Also known as golden needles and tiger lilies, dried lily buds are the unopened flowers of day lilies. The lily, Hemerocallis to use its scientific name, has been used in China as both a food and medicine for over 2,000 years. Dried lily buds are yellow-gold in color, with a musky or earthy taste. Two dishes featuring lily buds are Muxi Pork, a stir-fried dish, and Hot and Sour Soup.
When purchasing lily buds, look for ones that are pale in color, and not brittle. At home, store them in a jar in a cool and dry place. Before using, you may need to cut off about a quarter inch at the bottom to get rid of the woody stem. Like many other “woodsy” Chinese vegetables, lily buds must be soaked in warm water (in this case for about thirty minutes) before use. They can then be left whole or cut in half crosswise as called for in the recipe. Or, for better flavor, try tying them in a knot.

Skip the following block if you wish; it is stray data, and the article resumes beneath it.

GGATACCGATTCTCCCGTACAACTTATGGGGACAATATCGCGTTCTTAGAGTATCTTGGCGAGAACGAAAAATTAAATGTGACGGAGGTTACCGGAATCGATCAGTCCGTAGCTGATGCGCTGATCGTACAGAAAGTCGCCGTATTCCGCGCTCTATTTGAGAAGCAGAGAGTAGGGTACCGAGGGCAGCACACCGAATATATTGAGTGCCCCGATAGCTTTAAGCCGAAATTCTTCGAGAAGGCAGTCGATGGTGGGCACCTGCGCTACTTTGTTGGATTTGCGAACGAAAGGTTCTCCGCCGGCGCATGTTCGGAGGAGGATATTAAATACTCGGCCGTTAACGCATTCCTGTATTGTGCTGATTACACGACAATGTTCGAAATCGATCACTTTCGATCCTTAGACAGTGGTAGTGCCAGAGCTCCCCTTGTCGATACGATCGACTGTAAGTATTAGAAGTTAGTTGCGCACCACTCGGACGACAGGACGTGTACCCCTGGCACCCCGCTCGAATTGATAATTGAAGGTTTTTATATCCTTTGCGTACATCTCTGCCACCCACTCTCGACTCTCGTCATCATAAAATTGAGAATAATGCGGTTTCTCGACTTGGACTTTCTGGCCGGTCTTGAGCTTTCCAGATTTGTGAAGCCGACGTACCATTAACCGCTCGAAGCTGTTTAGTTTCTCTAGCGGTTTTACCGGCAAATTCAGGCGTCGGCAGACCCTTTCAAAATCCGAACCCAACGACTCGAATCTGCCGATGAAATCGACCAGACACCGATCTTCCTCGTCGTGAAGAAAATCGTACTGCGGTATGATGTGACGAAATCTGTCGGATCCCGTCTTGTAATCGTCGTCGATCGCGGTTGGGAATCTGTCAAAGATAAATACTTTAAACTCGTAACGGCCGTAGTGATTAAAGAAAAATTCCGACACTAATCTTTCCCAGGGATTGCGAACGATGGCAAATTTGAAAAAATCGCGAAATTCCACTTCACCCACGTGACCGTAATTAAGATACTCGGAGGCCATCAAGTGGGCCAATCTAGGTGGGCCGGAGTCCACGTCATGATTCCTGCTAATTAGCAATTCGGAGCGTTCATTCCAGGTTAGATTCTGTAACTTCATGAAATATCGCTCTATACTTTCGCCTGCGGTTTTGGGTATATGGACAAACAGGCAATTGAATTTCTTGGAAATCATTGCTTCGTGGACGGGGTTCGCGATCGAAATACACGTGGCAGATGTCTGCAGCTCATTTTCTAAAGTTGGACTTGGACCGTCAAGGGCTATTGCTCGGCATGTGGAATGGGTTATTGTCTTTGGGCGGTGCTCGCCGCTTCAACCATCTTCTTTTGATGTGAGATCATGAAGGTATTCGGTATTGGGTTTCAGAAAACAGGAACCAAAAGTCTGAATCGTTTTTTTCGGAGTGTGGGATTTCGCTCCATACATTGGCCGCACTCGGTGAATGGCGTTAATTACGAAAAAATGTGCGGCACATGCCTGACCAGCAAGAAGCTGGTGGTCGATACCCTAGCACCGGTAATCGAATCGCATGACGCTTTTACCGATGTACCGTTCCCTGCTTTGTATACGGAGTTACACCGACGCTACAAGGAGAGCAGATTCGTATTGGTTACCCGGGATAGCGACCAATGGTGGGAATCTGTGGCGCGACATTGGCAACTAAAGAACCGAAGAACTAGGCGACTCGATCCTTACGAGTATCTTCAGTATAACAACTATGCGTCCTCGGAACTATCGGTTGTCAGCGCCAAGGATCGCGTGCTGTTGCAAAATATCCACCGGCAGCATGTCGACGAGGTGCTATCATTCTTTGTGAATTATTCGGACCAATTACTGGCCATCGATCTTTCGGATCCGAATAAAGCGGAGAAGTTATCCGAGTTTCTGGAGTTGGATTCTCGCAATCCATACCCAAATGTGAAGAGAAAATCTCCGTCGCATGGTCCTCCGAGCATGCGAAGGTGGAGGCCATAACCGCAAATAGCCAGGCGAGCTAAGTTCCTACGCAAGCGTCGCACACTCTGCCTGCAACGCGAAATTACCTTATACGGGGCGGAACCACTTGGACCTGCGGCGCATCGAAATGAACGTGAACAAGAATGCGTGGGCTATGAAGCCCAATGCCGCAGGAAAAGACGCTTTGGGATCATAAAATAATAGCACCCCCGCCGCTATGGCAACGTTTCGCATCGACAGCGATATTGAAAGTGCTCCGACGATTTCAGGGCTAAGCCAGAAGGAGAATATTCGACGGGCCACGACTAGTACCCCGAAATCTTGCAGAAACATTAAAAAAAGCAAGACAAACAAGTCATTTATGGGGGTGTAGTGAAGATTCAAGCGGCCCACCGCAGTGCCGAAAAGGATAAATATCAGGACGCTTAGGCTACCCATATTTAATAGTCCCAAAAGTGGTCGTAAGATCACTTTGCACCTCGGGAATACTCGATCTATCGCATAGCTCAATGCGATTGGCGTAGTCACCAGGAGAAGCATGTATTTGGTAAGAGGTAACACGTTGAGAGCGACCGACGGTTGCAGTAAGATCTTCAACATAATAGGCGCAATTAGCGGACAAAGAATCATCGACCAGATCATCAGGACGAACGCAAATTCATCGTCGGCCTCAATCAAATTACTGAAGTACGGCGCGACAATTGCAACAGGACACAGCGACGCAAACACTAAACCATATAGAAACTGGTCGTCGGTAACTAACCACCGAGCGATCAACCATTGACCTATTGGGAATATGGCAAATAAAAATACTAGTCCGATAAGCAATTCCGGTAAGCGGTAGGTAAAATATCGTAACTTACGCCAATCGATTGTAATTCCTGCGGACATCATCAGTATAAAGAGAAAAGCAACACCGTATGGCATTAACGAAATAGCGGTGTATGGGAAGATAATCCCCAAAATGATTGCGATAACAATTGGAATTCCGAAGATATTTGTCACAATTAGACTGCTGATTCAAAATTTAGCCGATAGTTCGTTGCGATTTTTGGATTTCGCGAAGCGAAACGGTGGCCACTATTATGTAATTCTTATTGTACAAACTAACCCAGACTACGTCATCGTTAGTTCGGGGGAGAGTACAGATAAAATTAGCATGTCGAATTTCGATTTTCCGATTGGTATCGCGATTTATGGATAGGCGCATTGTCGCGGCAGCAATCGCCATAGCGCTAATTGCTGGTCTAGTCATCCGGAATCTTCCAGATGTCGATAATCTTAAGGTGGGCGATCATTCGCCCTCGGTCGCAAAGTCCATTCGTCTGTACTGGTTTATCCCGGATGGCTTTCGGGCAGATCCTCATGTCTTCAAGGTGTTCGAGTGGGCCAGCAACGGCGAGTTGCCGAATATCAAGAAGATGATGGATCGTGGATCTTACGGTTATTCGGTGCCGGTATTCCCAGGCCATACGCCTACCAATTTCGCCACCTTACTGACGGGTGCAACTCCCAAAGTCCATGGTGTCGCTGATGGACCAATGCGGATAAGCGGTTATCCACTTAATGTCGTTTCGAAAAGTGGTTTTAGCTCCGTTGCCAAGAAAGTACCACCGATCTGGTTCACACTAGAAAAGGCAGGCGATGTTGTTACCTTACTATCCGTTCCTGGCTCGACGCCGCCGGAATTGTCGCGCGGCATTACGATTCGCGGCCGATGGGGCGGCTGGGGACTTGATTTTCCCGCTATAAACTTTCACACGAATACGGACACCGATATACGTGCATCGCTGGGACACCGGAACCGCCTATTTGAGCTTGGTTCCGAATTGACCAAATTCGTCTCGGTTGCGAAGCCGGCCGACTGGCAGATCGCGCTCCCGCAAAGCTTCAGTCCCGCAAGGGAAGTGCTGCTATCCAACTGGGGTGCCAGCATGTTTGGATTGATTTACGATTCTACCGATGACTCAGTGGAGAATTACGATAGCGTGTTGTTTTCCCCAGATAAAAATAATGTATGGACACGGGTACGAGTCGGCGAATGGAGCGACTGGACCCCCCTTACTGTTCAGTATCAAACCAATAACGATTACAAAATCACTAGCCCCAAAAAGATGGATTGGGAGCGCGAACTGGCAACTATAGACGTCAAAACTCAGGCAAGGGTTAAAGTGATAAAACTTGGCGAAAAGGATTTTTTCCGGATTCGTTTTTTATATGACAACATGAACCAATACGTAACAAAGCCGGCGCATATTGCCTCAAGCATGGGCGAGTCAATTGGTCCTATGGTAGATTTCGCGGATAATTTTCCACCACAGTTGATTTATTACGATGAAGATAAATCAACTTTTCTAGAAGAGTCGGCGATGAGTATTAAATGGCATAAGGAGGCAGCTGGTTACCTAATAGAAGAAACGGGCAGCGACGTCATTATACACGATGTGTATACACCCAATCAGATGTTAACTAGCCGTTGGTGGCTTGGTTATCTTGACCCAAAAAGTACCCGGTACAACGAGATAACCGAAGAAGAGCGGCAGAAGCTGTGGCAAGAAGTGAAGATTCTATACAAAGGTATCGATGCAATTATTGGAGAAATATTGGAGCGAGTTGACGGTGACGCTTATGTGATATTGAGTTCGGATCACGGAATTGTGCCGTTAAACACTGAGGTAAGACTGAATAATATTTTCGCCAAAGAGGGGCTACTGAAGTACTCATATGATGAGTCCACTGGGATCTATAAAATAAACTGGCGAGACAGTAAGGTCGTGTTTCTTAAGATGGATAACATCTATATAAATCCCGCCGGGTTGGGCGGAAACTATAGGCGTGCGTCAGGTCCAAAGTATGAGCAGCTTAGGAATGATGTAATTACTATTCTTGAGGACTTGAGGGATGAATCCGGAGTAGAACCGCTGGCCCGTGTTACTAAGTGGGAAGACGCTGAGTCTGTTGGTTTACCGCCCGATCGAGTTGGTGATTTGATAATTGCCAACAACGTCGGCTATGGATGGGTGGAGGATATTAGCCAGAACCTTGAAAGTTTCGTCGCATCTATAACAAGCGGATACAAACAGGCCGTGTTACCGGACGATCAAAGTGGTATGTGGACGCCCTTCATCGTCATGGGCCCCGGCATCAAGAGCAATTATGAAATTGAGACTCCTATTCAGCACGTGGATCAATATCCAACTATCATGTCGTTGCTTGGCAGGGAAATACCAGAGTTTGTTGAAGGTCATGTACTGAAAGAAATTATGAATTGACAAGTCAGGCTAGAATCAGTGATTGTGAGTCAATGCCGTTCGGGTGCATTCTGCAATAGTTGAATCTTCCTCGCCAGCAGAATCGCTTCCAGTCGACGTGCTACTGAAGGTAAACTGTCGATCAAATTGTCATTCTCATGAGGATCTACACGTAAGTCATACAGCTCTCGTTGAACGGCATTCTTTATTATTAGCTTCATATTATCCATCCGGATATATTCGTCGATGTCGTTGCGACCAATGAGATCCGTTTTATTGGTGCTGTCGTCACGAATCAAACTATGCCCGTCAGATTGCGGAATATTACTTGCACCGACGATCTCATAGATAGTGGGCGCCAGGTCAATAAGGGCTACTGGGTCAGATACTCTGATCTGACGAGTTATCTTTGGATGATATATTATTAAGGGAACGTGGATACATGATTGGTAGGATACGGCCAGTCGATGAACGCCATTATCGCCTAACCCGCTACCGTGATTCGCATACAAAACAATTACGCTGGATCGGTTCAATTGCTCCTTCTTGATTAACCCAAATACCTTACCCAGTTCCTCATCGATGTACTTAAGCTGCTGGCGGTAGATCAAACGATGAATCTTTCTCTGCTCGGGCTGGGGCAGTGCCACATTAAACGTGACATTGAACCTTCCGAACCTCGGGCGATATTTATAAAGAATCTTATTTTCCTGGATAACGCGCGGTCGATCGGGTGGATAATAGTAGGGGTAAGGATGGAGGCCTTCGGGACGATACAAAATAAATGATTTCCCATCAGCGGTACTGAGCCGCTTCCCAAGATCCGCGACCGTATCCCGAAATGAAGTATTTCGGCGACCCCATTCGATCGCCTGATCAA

Another popular ingredient in soups is menma. Menma is a Japanese condiment made from lactate-fermented bamboo shoots. The bamboo shots are dried in the sun or through other means before the fermentation process. Menma is a common topping for noodle soups, such as ramen and hot and sour.
Kamaboko is a cured, processed seafood product of Japan, known as surimi. It is made of pureed white fish and processed with preservatives like MSG to keep its freshness. The mixture is shaped and steamed until it becomes firm. Outside of Japan, kamaboko is often referred to as fish cake. One example found in the West is kanikama (also known as kani kamaboko), or imitation crab. This variation of surimi is quite common in the West as it is a cheap substitute for real crab meat.